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The Imaginary (1942)
Isaac Asimov
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Contributed by Evelyn Leeper

As Asimov notes in his afterword to it (in THE EARLY ASIMOV), it is mostly about the idea of applying mathematical formulae to psychology, which he later did with his psychohistory in the "Foundation" series. A scientist develops formulae that use imaginary numbers but they're okay because the imaginaries all "square out" and just result in a sign change, but then someone develops a formula where the imaginary numbers remain, and the application of it allows an energy field to develop that could engulf the universe.

I would like to point out that this story is not nearly as ridiculous as it may at first appear to a naive reader. In fact, the concept of ``number'' is constantly expanding. In particular, let me begin by noting that only positive whole numbers were considered to be ``numbers'' originally, and that the eventual inclusions of zero, negative numbers, fractions and especially irrational numbers each met with skepticism and resistance at first by people who argued that those were not really numbers. That this was overcome is indicated by the fact that the collection of all of these together are now referred to as ``the real numbers''. Imaginary numbers, those involving the square root of negative one, on the other hand have a name that clearly indicates their present lack of acceptance. They are undeniably useful in mathematics (where they provide important unifying theories behind algebra, geometry, trigonometry and number theory) and even in physics (where quantum fields or wave functions are regularly written in terms of imaginary numbers). Though some regard these as ``tricks'', those who work with them regularly soon begin to view i as being as ``real'' a number as any other and I would not be surprised to see this eventually become common.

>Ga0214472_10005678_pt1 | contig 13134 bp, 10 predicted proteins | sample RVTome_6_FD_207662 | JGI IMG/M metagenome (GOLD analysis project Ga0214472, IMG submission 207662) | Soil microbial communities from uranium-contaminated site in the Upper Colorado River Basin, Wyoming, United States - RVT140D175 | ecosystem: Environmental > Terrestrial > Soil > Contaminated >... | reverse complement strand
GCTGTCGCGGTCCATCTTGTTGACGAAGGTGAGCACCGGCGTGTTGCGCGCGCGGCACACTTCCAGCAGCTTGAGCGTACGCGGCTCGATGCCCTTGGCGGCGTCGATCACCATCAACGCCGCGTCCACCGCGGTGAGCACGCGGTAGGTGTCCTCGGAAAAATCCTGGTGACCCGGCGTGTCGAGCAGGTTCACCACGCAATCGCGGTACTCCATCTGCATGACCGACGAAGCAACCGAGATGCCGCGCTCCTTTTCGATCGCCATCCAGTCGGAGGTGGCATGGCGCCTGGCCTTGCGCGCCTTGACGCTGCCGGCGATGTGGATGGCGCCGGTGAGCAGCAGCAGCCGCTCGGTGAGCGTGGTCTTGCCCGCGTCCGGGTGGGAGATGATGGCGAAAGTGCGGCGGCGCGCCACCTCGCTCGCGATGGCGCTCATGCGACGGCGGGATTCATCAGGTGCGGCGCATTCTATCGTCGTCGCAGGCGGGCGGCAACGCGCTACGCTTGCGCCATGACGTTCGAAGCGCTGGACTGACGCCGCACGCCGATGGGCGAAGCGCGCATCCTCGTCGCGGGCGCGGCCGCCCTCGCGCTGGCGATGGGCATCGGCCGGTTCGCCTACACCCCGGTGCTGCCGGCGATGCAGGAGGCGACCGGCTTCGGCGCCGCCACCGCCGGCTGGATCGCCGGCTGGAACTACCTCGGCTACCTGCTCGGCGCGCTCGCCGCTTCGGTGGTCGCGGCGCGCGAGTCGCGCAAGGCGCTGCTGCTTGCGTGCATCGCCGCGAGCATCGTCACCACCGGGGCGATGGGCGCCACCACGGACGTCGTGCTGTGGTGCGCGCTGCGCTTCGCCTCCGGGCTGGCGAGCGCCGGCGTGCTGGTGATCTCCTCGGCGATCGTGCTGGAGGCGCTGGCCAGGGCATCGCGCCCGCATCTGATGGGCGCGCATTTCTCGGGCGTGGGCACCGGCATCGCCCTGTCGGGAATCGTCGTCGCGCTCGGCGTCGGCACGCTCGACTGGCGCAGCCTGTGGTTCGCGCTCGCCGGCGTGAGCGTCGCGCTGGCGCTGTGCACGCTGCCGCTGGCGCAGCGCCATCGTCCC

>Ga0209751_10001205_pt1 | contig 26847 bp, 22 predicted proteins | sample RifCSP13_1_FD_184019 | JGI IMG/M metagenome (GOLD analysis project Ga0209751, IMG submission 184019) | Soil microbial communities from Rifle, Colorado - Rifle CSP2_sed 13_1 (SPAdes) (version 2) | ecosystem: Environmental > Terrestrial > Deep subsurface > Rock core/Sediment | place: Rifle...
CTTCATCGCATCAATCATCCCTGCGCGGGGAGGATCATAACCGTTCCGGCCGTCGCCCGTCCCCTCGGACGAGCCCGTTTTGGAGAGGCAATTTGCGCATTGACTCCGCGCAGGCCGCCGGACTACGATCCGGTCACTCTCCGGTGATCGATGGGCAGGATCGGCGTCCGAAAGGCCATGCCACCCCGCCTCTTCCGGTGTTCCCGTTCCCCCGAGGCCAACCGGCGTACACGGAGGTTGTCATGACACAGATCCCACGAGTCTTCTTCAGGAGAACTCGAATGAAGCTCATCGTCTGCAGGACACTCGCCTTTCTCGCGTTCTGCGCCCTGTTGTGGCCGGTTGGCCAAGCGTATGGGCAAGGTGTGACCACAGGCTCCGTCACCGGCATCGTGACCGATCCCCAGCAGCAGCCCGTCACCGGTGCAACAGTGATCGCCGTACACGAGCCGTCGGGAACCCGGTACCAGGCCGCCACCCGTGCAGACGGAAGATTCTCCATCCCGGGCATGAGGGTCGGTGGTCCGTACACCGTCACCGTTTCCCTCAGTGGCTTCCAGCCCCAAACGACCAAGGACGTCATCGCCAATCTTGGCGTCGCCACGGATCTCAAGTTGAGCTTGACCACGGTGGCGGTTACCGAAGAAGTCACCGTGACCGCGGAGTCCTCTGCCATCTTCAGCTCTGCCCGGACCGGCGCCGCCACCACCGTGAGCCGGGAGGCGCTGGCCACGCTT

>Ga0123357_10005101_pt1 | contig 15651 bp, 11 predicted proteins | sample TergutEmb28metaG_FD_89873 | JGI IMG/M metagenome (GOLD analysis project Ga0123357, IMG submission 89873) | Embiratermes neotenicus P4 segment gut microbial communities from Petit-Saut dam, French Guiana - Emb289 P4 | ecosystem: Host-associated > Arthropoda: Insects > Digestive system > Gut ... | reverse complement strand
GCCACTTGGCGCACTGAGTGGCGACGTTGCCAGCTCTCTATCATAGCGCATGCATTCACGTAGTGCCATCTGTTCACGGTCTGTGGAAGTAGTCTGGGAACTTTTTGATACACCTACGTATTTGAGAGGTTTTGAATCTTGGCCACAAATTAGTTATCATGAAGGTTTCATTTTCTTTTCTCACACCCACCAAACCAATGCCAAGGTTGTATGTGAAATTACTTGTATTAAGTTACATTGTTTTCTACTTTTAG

Moreover, let me remark that the history of mathematics is full of examples of seemingly abstract concepts eventually being observed in reality. For example, Dirac's original prediction of anti-matter was entirely mathematical and abstract. Like imaginary numbers, it was done simply because it worked mathematically and made computations easier, but we now use positrons (the anti-matter particle to the electron) in PET scans at hospitals around the world. Non-Euclidean geometries were abstract games that seemed to stretch math beyond the real world, until confirmation of general relativity demonstrated that we need to use these ideas to understand the curvature of our own space. And these are just two of many, many examples where our understanding of reality eventually catches up with mathematics research rather than the other way around.

Yes, the idea that imaginary numbers are required to understand squid psychology may seem far-fetched, as does the idea that this could be dangerous. But, as the examples above demonstrate, sometimes science discovers that even the seemingly far-fetched theories are right.

First appeared in the November 1942 issue of Super Science Stories and reprinted in the 1972 collection The Early Asimov.

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Works Similar to The Imaginary
According to my `secret formula', the following works of mathematical fiction are similar to this one:
  1. The Cube Root of Conquest by Rog Phillips
  2. Foundation by Isaac Asimov
  3. Clockwork by Leslie Bigelow
  4. i by Paul Evanby
  5. Private i by S. R. Algernon
  6. Unreasonable Effectiveness by Alex Kasman
  7. In The Country of the Blind by Michael Flynn
  8. Reality Conditions by Alex Kasman
  9. The Brink of Infinity by Stanley G. Weinbaum
  10. The Imaginary Number by Yizhak Oren
Ratings for The Imaginary:
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Mathematical Content:
3/5 (1 votes)
Literary Quality:
4/5 (1 votes)

GenreScience Fiction,
TopicAlgebra/Arithmetic/Number Theory, Mathematical Physics,
MediumShort Stories,

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Exciting News: The 1,600th entry was recently added to this database of mathematical fiction! Also, for those of you interested in non-fictional math books let me (shamelessly) plug the recent release of the second edition of my soliton theory textbook.

(Maintained by Alex Kasman, College of Charleston)